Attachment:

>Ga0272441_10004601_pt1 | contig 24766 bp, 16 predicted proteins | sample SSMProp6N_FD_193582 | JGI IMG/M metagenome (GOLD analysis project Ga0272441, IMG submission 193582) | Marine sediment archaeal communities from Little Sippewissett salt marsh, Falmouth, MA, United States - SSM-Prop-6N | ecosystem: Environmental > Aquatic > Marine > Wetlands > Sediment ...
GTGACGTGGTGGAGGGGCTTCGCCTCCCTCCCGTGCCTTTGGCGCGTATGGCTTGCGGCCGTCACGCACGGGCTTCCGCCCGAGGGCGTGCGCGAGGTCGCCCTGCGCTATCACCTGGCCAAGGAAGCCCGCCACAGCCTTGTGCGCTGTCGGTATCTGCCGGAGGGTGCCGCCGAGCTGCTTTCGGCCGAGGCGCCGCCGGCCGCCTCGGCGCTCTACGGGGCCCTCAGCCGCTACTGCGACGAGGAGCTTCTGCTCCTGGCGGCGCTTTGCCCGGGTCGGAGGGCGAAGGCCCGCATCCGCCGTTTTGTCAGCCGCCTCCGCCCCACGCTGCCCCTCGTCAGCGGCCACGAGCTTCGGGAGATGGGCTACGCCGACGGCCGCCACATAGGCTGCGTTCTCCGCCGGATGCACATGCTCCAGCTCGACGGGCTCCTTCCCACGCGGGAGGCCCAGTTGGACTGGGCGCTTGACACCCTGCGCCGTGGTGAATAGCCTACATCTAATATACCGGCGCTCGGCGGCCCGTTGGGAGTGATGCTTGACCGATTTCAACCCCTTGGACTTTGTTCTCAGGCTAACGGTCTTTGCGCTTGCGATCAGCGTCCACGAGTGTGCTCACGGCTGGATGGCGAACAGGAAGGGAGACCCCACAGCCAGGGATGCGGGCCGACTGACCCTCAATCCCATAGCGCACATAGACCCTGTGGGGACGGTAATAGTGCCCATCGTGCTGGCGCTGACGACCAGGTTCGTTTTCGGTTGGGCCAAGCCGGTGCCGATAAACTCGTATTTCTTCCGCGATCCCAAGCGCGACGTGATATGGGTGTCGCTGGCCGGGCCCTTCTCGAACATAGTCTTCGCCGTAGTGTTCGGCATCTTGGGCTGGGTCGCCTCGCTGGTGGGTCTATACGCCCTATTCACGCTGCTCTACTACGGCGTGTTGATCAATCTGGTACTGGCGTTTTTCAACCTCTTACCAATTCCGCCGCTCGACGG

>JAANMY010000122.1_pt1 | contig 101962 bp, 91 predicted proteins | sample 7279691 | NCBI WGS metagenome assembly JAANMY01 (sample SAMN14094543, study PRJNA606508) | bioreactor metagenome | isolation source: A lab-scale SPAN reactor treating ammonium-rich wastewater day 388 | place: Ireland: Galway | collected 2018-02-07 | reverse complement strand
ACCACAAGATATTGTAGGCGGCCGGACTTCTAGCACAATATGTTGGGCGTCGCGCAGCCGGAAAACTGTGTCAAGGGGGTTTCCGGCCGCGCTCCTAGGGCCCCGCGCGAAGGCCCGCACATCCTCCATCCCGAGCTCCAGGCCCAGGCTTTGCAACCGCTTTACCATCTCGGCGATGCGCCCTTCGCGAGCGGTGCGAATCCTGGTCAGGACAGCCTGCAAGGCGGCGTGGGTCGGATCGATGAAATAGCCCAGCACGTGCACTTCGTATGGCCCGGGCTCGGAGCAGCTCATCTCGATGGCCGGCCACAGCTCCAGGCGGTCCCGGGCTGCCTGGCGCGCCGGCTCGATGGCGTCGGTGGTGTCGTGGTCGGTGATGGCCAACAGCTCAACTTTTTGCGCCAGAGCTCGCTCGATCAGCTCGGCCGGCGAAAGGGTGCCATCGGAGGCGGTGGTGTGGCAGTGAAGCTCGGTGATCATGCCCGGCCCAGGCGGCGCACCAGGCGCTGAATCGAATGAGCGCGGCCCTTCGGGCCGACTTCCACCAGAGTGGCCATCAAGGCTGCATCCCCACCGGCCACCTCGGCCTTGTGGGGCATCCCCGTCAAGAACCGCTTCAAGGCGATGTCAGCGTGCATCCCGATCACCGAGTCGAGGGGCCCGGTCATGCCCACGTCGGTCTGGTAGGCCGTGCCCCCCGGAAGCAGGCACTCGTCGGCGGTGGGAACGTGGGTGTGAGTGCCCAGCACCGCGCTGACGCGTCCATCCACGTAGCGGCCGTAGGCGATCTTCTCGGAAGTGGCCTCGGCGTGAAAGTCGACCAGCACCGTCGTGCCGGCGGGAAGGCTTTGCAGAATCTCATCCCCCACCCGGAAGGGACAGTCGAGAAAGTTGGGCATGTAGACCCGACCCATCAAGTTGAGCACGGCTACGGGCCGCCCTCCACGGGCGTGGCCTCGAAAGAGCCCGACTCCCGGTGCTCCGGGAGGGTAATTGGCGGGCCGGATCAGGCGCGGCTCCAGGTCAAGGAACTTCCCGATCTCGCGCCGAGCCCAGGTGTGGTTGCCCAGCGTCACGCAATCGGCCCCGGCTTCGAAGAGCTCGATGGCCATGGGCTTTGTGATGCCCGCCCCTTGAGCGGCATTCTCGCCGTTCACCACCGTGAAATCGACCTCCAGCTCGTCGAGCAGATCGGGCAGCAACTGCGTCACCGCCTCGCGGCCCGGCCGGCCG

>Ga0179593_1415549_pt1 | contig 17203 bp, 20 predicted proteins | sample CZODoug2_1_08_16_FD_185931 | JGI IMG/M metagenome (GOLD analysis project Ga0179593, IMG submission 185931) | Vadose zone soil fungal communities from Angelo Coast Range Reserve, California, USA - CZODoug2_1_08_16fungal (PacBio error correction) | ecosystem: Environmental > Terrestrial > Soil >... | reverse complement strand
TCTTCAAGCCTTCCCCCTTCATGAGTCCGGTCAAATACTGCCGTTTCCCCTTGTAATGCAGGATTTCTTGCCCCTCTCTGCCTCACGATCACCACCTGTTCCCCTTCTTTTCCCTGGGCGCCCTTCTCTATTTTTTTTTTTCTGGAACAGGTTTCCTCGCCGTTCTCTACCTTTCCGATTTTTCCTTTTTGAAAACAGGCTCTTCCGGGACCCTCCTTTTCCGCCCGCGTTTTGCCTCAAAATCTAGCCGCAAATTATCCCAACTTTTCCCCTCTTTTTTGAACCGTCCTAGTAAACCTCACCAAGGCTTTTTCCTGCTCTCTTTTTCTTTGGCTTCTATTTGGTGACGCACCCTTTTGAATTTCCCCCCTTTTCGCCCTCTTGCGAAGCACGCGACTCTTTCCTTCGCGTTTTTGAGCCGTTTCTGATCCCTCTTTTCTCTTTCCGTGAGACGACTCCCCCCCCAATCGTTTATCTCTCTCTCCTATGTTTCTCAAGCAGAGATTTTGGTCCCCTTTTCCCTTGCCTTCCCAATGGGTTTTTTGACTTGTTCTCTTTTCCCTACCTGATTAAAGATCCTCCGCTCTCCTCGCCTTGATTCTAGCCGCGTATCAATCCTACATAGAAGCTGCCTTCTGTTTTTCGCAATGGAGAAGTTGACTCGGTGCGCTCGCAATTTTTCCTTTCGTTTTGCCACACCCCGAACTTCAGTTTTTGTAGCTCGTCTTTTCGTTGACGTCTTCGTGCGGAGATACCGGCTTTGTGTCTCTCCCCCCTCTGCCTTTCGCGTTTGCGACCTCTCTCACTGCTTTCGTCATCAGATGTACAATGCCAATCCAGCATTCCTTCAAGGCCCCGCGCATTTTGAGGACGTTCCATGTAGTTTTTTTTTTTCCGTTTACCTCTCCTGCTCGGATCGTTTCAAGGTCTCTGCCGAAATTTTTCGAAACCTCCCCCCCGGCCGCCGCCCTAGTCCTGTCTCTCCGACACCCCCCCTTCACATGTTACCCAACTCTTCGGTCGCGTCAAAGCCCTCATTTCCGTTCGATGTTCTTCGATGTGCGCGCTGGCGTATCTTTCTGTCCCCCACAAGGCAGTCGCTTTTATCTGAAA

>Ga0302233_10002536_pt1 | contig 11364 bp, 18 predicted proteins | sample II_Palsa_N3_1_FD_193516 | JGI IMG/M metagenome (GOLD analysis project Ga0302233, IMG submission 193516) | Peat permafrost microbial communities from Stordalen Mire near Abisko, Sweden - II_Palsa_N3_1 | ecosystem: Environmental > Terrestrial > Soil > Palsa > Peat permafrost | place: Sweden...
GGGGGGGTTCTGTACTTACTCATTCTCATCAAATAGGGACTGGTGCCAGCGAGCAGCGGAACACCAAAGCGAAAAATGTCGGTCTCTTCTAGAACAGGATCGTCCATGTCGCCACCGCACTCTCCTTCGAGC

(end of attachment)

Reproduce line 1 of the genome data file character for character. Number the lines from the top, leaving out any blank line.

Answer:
>Ga0272441_10004601_pt1 | contig 24766 bp, 16 predicted proteins | sample SSMProp6N_FD_193582 | JGI IMG/M metagenome (GOLD analysis project Ga0272441, IMG submission 193582) | Marine sediment archaeal communities from Little Sippewissett salt marsh, Falmouth, MA, United States - SSM-Prop-6N | ecosystem: Environmental > Aquatic > Marine > Wetlands > Sediment ...